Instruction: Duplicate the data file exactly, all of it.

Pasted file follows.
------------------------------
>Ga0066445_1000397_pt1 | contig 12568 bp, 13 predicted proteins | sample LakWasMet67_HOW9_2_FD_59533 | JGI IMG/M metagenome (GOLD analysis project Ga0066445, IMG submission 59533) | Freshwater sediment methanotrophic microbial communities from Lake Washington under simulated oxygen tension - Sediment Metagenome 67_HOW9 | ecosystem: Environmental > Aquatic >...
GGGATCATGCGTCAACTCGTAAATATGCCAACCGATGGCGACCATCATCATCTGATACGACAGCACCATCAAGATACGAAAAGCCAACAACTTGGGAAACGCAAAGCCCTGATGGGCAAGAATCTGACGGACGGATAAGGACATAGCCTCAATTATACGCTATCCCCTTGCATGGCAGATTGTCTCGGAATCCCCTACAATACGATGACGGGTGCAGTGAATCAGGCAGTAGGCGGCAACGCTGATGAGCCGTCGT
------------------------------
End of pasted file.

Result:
>Ga0066445_1000397_pt1 | contig 12568 bp, 13 predicted proteins | sample LakWasMet67_HOW9_2_FD_59533 | JGI IMG/M metagenome (GOLD analysis project Ga0066445, IMG submission 59533) | Freshwater sediment methanotrophic microbial communities from Lake Washington under simulated oxygen tension - Sediment Metagenome 67_HOW9 | ecosystem: Environmental > Aquatic >...
GGGATCATGCGTCAACTCGTAAATATGCCAACCGATGGCGACCATCATCATCTGATACGACAGCACCATCAAGATACGAAAAGCCAACAACTTGGGAAACGCAAAGCCCTGATGGGCAAGAATCTGACGGACGGATAAGGACATAGCCTCAATTATACGCTATCCCCTTGCATGGCAGATTGTCTCGGAATCCCCTACAATACGATGACGGGTGCAGTGAATCAGGCAGTAGGCGGCAACGCTGATGAGCCGTCGT